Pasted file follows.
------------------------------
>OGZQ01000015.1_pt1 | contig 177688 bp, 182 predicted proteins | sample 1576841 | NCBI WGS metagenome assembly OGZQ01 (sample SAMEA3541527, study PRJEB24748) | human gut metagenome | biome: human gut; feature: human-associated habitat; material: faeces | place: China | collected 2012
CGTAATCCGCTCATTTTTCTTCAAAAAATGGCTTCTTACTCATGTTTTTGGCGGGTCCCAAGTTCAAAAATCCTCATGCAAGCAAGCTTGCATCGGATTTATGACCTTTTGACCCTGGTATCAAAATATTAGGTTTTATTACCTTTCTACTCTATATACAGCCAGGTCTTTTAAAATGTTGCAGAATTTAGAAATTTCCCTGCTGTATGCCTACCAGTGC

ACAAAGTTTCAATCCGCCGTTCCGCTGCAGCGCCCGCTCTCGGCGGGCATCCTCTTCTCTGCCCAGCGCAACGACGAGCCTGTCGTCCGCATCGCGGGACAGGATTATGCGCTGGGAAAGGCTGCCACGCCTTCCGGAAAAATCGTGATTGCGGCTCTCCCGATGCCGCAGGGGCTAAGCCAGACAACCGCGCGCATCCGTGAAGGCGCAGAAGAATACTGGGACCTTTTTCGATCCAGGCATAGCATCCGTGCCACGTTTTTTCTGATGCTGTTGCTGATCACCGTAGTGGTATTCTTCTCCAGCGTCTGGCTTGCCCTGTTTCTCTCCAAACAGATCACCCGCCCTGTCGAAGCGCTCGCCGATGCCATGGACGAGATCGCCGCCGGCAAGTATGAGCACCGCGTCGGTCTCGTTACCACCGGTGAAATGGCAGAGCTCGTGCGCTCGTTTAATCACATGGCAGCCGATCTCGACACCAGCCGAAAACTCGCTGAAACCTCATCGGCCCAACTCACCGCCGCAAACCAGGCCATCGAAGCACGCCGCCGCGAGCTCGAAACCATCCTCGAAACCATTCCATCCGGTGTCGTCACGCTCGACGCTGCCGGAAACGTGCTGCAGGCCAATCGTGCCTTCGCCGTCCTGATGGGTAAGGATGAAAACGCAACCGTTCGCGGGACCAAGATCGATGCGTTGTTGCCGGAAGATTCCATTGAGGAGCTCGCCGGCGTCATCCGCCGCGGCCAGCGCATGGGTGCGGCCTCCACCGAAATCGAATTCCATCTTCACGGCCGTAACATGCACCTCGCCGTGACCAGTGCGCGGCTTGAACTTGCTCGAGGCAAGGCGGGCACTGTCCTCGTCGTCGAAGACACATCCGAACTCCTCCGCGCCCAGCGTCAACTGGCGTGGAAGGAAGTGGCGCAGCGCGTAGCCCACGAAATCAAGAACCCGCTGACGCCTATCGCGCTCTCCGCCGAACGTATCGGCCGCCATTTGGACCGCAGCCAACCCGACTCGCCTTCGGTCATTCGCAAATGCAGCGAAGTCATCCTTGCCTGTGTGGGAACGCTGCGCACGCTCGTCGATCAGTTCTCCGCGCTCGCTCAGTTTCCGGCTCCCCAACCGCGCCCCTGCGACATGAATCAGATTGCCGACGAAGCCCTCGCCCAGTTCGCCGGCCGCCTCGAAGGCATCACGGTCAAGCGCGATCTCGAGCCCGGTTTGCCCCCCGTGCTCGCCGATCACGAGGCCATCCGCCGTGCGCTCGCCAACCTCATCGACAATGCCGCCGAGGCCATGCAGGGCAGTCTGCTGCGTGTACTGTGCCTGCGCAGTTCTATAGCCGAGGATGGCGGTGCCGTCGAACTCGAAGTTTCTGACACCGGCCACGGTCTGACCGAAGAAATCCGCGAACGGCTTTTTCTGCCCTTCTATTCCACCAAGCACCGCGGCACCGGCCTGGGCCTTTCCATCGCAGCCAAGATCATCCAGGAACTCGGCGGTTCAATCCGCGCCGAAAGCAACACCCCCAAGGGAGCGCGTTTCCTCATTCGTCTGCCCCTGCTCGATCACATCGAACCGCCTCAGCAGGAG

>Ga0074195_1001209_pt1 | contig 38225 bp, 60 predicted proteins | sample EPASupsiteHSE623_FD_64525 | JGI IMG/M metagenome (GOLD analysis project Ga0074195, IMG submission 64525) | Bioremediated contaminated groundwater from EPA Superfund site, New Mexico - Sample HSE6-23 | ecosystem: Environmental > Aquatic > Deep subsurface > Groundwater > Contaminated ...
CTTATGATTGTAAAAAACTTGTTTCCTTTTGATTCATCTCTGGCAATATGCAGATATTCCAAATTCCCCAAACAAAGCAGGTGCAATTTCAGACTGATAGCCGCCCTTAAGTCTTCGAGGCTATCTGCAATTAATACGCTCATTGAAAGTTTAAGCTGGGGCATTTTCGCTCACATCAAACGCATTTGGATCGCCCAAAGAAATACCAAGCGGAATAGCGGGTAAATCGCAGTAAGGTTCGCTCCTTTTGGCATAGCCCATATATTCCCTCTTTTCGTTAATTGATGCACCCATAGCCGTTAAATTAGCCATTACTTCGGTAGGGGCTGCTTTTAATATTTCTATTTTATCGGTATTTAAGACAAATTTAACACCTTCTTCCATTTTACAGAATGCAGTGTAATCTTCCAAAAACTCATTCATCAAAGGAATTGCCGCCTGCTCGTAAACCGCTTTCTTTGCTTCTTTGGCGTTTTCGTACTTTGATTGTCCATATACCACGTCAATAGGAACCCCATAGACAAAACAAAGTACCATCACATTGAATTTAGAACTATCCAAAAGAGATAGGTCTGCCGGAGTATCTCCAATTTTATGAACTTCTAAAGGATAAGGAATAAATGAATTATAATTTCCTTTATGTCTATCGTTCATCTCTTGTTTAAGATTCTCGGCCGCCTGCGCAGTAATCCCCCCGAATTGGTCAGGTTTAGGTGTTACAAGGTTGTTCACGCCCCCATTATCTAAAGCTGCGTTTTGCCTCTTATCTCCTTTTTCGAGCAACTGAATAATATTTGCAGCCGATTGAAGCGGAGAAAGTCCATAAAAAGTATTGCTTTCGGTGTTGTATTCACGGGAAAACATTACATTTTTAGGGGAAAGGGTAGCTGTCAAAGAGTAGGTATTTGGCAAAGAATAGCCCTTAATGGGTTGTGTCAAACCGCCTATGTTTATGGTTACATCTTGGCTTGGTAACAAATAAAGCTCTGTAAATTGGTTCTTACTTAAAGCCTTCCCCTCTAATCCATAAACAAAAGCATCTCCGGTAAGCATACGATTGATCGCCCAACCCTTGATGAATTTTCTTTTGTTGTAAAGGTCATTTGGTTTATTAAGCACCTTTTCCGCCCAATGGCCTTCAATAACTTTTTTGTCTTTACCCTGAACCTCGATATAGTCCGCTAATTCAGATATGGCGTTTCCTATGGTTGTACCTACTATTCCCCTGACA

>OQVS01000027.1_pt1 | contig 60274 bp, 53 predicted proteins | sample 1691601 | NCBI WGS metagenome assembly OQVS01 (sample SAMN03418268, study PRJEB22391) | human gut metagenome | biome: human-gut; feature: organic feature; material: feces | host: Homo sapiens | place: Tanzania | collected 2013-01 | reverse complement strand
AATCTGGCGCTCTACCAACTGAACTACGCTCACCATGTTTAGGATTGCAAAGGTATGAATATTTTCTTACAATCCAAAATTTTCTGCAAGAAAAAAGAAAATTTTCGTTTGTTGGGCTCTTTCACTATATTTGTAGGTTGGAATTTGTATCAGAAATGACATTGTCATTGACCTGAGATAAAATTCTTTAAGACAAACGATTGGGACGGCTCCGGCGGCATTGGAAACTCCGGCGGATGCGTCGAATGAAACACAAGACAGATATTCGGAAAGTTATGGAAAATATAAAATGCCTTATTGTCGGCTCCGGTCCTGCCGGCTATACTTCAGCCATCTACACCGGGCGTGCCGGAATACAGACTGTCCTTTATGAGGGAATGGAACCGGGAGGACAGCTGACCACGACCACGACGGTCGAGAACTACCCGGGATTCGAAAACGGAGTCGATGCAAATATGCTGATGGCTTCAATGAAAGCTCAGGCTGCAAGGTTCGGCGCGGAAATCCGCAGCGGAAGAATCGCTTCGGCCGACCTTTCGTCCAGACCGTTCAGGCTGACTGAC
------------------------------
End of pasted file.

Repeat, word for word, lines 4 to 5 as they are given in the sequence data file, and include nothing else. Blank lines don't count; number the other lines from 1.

>Ga0074195_1001209_pt1 | contig 38225 bp, 60 predicted proteins | sample EPASupsiteHSE623_FD_64525 | JGI IMG/M metagenome (GOLD analysis project Ga0074195, IMG submission 64525) | Bioremediated contaminated groundwater from EPA Superfund site, New Mexico - Sample HSE6-23 | ecosystem: Environmental > Aquatic > Deep subsurface > Groundwater > Contaminated ...
CTTATGATTGTAAAAAACTTGTTTCCTTTTGATTCATCTCTGGCAATATGCAGATATTCCAAATTCCCCAAACAAAGCAGGTGCAATTTCAGACTGATAGCCGCCCTTAAGTCTTCGAGGCTATCTGCAATTAATACGCTCATTGAAAGTTTAAGCTGGGGCATTTTCGCTCACATCAAACGCATTTGGATCGCCCAAAGAAATACCAAGCGGAATAGCGGGTAAATCGCAGTAAGGTTCGCTCCTTTTGGCATAGCCCATATATTCCCTCTTTTCGTTAATTGATGCACCCATAGCCGTTAAATTAGCCATTACTTCGGTAGGGGCTGCTTTTAATATTTCTATTTTATCGGTATTTAAGACAAATTTAACACCTTCTTCCATTTTACAGAATGCAGTGTAATCTTCCAAAAACTCATTCATCAAAGGAATTGCCGCCTGCTCGTAAACCGCTTTCTTTGCTTCTTTGGCGTTTTCGTACTTTGATTGTCCATATACCACGTCAATAGGAACCCCATAGACAAAACAAAGTACCATCACATTGAATTTAGAACTATCCAAAAGAGATAGGTCTGCCGGAGTATCTCCAATTTTATGAACTTCTAAAGGATAAGGAATAAATGAATTATAATTTCCTTTATGTCTATCGTTCATCTCTTGTTTAAGATTCTCGGCCGCCTGCGCAGTAATCCCCCCGAATTGGTCAGGTTTAGGTGTTACAAGGTTGTTCACGCCCCCATTATCTAAAGCTGCGTTTTGCCTCTTATCTCCTTTTTCGAGCAACTGAATAATATTTGCAGCCGATTGAAGCGGAGAAAGTCCATAAAAAGTATTGCTTTCGGTGTTGTATTCACGGGAAAACATTACATTTTTAGGGGAAAGGGTAGCTGTCAAAGAGTAGGTATTTGGCAAAGAATAGCCCTTAATGGGTTGTGTCAAACCGCCTATGTTTATGGTTACATCTTGGCTTGGTAACAAATAAAGCTCTGTAAATTGGTTCTTACTTAAAGCCTTCCCCTCTAATCCATAAACAAAAGCATCTCCGGTAAGCATACGATTGATCGCCCAACCCTTGATGAATTTTCTTTTGTTGTAAAGGTCATTTGGTTTATTAAGCACCTTTTCCGCCCAATGGCCTTCAATAACTTTTTTGTCTTTACCCTGAACCTCGATATAGTCCGCTAATTCAGATATGGCGTTTCCTATGGTTGTACCTACTATTCCCCTGACA